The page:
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You can't buy good health but you can buy good health information. Check out these newly released Special Health Reports from Harvard Medical School:

Why talking on a cell phone distracts drivers, from the Harvard Mental Health Letter

It seems counterintuitive: why is talking on a cell phone while driving any more distracting than talking to a passenger? The reasons have to do with the way our brains process information, reports the Harvard Mental Health Letter.

About eight in 10 Americans who own cell phones use them while driving. The results can be disastrous. Federal experts estimate that people talking on cell phones while driving cause about one-third of U.S. traffic accidents—about 1.6 million a year.

Although people like to think they can multitask, cognitive research suggests that the brain tends to focus on one major activity at a time, says Dr. Michael Miller, editor in chief of the Harvard Mental Health Letter. Talking on a cell phone may cause “inattention blindness” to anything else going on at the same time.

Studies using driving simulators have compared conversations taking place by cell phone with those that occur in person. Cell phone conversations do not vary much in response to changing traffic conditions (perhaps no surprise, because only the driver is actually aware of what is happening on the road). In contrast, drivers and passengers tend to stop talking when a traffic problem develops. Moreover, passengers often become another set of eyes and ears, helping the driver navigate. Even the smartest of “smart phones” can’t do that.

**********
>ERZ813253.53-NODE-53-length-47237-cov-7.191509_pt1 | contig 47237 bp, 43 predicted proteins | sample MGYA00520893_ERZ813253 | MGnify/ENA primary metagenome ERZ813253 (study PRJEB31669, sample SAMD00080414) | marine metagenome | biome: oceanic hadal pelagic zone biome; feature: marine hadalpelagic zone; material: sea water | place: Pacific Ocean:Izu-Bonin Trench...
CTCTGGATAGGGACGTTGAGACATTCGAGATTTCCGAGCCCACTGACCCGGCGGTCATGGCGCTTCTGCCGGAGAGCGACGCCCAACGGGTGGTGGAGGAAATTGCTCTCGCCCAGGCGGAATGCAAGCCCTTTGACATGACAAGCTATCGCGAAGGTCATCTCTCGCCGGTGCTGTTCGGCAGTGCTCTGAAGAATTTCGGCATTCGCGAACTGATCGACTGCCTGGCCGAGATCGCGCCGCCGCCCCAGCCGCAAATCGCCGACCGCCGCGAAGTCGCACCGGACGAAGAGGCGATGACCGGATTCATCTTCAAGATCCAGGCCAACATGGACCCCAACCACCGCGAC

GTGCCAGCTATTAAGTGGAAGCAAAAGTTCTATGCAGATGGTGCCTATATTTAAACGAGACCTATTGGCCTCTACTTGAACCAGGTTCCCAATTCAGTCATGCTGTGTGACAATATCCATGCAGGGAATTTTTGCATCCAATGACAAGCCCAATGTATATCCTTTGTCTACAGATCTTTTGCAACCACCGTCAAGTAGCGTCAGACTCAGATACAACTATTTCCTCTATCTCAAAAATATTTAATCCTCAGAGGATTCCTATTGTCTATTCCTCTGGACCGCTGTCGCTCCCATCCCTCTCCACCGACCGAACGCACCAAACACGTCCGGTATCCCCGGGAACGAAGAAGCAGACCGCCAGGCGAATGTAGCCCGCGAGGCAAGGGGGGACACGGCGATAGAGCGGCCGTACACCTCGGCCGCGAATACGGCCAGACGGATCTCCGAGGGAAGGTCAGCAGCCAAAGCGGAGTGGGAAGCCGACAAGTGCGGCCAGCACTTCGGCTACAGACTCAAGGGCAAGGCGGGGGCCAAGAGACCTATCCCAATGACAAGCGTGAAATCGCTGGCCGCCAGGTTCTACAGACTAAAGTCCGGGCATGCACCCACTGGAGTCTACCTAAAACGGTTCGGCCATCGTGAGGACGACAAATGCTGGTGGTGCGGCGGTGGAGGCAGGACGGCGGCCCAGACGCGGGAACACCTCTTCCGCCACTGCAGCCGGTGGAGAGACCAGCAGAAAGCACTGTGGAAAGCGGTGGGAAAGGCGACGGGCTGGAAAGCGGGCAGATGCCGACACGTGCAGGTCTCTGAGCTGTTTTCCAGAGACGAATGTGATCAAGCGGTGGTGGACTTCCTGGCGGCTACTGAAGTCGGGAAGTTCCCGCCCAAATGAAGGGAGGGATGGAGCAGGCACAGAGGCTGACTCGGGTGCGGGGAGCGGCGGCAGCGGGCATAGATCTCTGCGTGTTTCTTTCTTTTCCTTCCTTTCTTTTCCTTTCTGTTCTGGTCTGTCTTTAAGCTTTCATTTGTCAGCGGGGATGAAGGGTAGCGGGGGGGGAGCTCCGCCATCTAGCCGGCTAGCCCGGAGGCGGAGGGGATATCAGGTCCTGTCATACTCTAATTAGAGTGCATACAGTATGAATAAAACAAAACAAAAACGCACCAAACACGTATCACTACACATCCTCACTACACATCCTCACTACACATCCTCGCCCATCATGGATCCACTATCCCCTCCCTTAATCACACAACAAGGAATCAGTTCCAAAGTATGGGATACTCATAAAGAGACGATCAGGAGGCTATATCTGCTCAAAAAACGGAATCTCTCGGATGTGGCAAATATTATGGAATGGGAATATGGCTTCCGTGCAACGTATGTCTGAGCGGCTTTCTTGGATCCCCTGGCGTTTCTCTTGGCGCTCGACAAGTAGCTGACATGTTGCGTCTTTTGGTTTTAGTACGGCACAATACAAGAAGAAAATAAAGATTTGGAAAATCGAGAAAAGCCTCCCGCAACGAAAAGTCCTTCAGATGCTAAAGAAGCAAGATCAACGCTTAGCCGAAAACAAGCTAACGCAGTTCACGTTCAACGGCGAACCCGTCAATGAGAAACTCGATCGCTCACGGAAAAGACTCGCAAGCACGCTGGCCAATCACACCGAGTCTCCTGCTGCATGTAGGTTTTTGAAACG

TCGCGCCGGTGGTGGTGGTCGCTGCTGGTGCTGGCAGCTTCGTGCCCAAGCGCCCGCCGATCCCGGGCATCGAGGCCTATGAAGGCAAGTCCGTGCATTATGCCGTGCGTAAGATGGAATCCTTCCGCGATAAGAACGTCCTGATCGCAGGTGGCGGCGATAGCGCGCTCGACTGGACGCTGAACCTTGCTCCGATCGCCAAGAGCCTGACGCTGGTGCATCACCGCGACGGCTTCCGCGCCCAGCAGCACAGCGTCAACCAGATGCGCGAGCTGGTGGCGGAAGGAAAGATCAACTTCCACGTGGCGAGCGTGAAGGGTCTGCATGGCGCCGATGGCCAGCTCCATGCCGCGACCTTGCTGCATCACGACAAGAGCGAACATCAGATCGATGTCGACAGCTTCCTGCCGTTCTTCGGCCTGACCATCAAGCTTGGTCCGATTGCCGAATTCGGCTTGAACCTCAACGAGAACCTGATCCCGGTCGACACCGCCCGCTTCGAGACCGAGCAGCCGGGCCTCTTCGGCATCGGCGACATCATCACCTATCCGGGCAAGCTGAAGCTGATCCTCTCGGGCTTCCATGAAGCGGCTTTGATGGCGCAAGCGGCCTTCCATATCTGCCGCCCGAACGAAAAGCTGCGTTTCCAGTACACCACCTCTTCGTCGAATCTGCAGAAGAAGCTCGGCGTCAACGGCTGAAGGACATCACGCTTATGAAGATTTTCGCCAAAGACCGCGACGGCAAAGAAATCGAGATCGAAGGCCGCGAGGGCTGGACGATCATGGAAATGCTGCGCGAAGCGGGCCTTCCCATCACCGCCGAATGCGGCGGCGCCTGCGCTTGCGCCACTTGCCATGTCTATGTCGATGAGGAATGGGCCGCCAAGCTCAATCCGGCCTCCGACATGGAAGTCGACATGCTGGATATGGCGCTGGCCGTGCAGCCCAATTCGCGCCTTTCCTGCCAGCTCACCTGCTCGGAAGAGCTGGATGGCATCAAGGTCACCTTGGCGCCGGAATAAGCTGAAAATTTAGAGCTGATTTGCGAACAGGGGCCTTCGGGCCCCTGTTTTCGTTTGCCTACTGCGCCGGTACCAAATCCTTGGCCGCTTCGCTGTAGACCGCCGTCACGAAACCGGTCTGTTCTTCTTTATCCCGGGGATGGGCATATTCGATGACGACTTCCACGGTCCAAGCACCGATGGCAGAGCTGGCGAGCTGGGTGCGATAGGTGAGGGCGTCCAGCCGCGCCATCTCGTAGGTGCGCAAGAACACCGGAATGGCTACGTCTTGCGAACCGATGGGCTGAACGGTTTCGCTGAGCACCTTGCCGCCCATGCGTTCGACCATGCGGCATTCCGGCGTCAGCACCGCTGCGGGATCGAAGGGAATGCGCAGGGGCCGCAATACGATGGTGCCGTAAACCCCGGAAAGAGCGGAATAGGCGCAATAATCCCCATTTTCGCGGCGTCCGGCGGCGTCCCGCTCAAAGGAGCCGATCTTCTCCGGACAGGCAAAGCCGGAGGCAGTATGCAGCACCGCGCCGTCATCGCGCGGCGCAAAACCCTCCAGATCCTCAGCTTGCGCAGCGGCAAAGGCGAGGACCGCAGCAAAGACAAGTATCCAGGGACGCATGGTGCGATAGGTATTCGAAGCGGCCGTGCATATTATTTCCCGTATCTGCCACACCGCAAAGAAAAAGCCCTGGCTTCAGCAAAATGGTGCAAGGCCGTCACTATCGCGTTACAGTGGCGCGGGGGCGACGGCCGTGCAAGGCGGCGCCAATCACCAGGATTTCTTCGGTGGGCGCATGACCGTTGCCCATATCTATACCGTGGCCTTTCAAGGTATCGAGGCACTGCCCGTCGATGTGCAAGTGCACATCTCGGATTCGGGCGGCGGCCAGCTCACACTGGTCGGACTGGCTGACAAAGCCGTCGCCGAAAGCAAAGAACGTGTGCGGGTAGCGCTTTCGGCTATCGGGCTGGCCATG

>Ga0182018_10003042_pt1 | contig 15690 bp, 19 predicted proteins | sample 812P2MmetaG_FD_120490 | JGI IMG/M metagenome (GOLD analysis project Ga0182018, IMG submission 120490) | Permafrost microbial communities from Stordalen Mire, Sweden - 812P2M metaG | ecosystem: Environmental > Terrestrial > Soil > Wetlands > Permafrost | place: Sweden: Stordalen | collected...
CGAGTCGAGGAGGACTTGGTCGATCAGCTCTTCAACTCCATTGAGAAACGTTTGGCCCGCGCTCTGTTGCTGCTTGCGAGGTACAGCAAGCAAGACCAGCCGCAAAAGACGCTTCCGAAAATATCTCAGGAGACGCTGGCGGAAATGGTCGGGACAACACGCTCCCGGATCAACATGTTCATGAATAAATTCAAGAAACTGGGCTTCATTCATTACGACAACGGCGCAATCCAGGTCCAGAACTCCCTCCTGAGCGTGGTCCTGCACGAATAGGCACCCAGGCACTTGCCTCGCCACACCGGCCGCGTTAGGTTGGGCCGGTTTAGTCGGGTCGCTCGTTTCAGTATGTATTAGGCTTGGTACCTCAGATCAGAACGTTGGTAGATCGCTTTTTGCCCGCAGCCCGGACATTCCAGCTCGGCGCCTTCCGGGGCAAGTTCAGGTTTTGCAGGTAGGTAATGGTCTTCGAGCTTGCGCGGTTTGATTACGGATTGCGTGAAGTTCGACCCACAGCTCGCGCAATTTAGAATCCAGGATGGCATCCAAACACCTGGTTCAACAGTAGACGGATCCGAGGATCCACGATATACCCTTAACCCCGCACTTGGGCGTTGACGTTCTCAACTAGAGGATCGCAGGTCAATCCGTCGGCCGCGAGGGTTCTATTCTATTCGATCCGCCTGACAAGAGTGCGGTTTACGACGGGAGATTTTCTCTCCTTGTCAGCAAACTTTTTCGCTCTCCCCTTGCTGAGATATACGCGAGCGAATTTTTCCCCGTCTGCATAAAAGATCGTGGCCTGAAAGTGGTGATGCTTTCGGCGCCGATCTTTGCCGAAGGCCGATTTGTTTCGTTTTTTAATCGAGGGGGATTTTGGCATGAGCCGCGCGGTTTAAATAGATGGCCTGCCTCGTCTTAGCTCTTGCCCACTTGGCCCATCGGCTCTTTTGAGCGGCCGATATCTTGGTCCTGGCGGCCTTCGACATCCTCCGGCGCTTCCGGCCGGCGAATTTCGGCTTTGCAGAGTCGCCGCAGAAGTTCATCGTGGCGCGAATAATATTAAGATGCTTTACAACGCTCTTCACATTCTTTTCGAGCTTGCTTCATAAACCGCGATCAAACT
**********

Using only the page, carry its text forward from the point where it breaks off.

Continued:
Read the full article: “Why cell phone conversations distract drivers”

Also in this issue of the Harvard Mental Health Letter

  • References for “Merits of psychodynamic therapy”
  • References for "Autism spectrum disorders"
  • References for "Transcranial magnetic stimulation"
  • Merits of psychodynamic therapy
  • Autism spectrum disorders
  • Transcranial magnetic stimulation
  • In Brief: Study suggests there is a silver lining to the "golden" years
  • In Brief: The Quirky Brain: Why cell phone conversations distract drivers
  • Ask the doctor: What is catatonia?

More Harvard Health News »

About Harvard Health Publications

Harvard Health Publications publishes four monthly newsletters--Harvard Health Letter, Harvard Women's Health Watch, Harvard Men's Health Watch, and Harvard Heart Letter--as well as more than 50 special health reports and books drawing on the expertise of the 8,000 faculty physicians at Harvard Medical School and its world-famous affiliated hospitals.